“Transition metals like iron are typically poor thermocatalysts,” Naomi Halas, a co-author of the report from Rice, said in a statement. “This work shows they can be efficient plasmonic photocatalysts. It also demonstrates that photocatalysis can be efficiently performed with inexpensive LED photon sources.”

Halas, Rice's Stanley C. Moore Professor of Electrical and Computer Engineering, was joined on the project by Peter Nordlander, Rice’s Wiess Chair and Professor of Physics and Astronomy, and Rice alumni and adjunct professor of chemistry Hossein Robatjazi. Emily Carter, the Gerhard R. Andlinger Professor in Energy and Environment, represented Princeton University.

“These results are a great motivator," Carter added. "They suggest it is likely that other combinations of abundant metals could be used as cost-effective catalysts for a wide range of chemical reactions.”

Houston-based Syzygy, which Halas and Nordlander founded in 2018, has licensed the technology used in the research and has begun scaled-up tests of the catalyst in the company’s commercially available, LED-powered reactors. According to Rice, the test at Syzygy showed the catalysts retained their efficiency under LED illumination and at a scale 500 times larger than in tests in the lab setup at Rice.

“This discovery paves the way for sustainable, low-cost hydrogen that could be produced locally rather than in massive centralized plants,” Nordlander said in a statement.

Earlier this month, Syzygy closed its $76 million series C round to continue its technology development ahead of future deployment/

Houston is home to many other organizations and researchers leading the charge in growing the hydrogen economy.

Earlier this year, Mayor Sylvester Turner announced he's determined to position the city as hub for hydrogen innovation as one of the EPA's Regional Clean Hydrogen Hubs. Organizations in Texas, Southwest Louisiana and the surrounding Gulf Coast region, known and HyVelocity Hub, also announced this month that it would be applying for the regional funding.

And according to a recent report from The Center for Houston's Future, the Bayou City is poised to "lead a transformational clean hydrogen hub with global impact."

7+ can't-miss Houston business and innovation events for December

where to be

Houstonians have yet another good batch of in-person and online innovation events, and you and your tech network need to know about them.

Here's a roundup of virtual events not to miss this December — like pitch nights, workshops, conventions, and more.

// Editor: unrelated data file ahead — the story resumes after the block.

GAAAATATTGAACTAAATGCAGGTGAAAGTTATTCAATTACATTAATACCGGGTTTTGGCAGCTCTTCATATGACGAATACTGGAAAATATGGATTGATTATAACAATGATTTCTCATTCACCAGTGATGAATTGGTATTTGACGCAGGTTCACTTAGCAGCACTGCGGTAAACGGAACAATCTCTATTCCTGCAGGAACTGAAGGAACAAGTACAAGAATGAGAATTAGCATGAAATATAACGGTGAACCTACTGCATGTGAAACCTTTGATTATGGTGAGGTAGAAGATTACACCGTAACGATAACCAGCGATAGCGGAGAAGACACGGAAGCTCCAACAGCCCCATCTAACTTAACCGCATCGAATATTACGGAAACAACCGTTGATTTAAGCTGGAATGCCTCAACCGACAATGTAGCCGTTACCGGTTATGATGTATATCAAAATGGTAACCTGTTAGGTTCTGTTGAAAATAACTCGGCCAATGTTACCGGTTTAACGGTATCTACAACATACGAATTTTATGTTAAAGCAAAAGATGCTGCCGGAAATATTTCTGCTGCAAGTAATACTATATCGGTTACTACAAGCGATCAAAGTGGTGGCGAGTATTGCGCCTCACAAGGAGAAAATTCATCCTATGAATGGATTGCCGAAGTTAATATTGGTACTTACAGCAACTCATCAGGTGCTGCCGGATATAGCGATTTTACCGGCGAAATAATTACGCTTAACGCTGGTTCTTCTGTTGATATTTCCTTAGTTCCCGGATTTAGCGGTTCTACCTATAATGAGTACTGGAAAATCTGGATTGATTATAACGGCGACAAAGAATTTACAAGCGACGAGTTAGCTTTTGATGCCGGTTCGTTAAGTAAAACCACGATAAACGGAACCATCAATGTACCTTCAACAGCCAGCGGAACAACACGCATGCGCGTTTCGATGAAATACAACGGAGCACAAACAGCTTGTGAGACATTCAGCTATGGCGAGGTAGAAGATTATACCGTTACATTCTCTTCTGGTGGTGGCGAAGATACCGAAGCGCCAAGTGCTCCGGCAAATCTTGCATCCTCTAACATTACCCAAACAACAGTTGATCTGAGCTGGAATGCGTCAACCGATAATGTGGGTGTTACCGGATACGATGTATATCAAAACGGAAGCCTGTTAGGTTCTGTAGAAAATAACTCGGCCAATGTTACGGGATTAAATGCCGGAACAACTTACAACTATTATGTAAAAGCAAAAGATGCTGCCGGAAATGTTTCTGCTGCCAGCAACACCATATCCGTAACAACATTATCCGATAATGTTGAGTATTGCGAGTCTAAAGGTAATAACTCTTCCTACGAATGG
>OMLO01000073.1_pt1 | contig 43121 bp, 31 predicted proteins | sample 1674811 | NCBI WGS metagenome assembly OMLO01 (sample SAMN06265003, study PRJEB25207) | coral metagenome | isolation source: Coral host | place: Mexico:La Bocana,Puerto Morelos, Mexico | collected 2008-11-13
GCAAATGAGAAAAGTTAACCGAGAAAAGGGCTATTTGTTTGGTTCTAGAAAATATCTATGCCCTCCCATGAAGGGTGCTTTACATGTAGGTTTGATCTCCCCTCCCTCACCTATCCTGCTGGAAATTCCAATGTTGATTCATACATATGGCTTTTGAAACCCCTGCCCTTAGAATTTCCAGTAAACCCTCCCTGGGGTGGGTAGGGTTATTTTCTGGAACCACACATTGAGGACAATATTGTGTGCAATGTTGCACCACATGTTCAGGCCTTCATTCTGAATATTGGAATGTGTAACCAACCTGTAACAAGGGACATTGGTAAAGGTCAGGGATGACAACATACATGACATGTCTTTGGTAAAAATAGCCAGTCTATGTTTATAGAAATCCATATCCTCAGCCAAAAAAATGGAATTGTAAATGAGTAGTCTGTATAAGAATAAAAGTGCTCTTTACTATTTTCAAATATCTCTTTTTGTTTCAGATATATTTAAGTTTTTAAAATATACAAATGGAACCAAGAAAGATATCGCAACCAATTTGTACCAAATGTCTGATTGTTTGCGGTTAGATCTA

Note: This post might be updated to add more events.


December 1 — 2022-2023 UH Energy Symposium Series

The Division of Energy and Innovation, along with the UH Center for Carbon Management in Energy, are hosting a day-long symposium to discuss pathways and solutions to make Texas carbon neutral by 2050. UH experts and energy industry partners will serve as panelists to discuss the drivers, opportunities, and challenges for change, and more.

The event is on Thursday, December 1, from 9 am to 7 pm, at University of Houston (Houston Room - University of Houston Student Center South). Click here to register.

December 5 — Pumps & Pipes: Ion to Infinity

Highlighting innovations in Web3, Artificial Intelligence, Extended Reality, and Robotics, attendees will hear from visionaries across medicine, energy, and aerospace who are developing and launching technologies in these fields.

The event is on Monday, December 5, from 8 am to 3 pm at The Ion. Click here to register.

December 6 — Softeq Venture Studio Demo Day

The Softeq Venture Studio's 2H 2022 cohort is the largest yet with 22 member companies, which brings the total portfolio to 49 companies. This cohort includes entrepreneurs from several global locations as diverse as the United Kingdom, Iceland, Mexico, and Peru. In this capstone event, founders have three minutes each to present their pitch deck, demo their product, outline their ask, and answer questions.

The event is on Tuesday, December 6, from 6 to 9 pm at Queensbury Theatre. Click here to register.

December 7 — Houston Veterans In Residence Showcase

Bunker Labs’ Veterans in Residence Showcase is a nationwide event, celebrating over 500 veteran and military spouse entrepreneurs launching their startups and businesses.

The event is on Wednesday, December 7, from 6 to 8 pm at Sesh Coworking. Click here to register.

December 8 — 8th Annual SWPDC Symposium on Pediatric Device Innovation and Business Meeting:

The 8th Annual SWPDC Symposium on Pediatric Device Innovation and Business Meeting will feature the keynote presentation "Non-Dilutive Federal Funding for Pediatric Device Startups" by Michael Heffernan, Director of Research & Technology at Fannin Innovation Studio.

The event is on Thursday, December 8, from 4 to 7 pm, at the JLABS@TMC. Click here to register.

December 8 — HAN Holiday Party

Join the Houston Angel Network for their annual party.

The event is on Thursday, December 8, from 6 to 8 pm, at Postino City Centre. Click here to register.

December 10 — TXRX Holiday Make-a-thon

Get your festive fun on by participating in one of our hands-on workshops. Learn more about how we make through our live demos.

The event is on Saturday, December 10, from 3 to 6 pm, at TXRX. Click here to register.

December 13 — Future of the Houston Region

The reimagined Future of the Houston Region event features one of the fastest-growing areas in the Houston region - Montgomery County. Conversations will be focused on the county’s rapid growth, business developments within the area, future plans of expansion and its overall importance to the region.

The event is on Tuesday, December 13, from 10:30 am to 1:30 pm at The Woodlands Waterway Marriott. Click here to register.

December 15 — Engage VC: Climate Capital & Energy Capital Ventures

Join HX Venture Fund at the Ion on December 15 to hear a conversation moderated by Burak Powers, Strategy Director of Circularity & Low-Carbon Solutions at LyondellBasell and featuring Michael Luciani, Managing Partner of Climate Capital, Vic Pascucci, Co-Founder and Managing General Partner of Energy Capital Ventures, and Moji Karimi, Co-Founder and CEO of Cemvita Factory. This dynamic group will discuss their perspectives on venture investing in the energy transition space, current and future trends, and how startups can find great VCs among other topics.

The event is on Thursday, December 15, from 8:30 to 10 am at the Ion. Click here to register.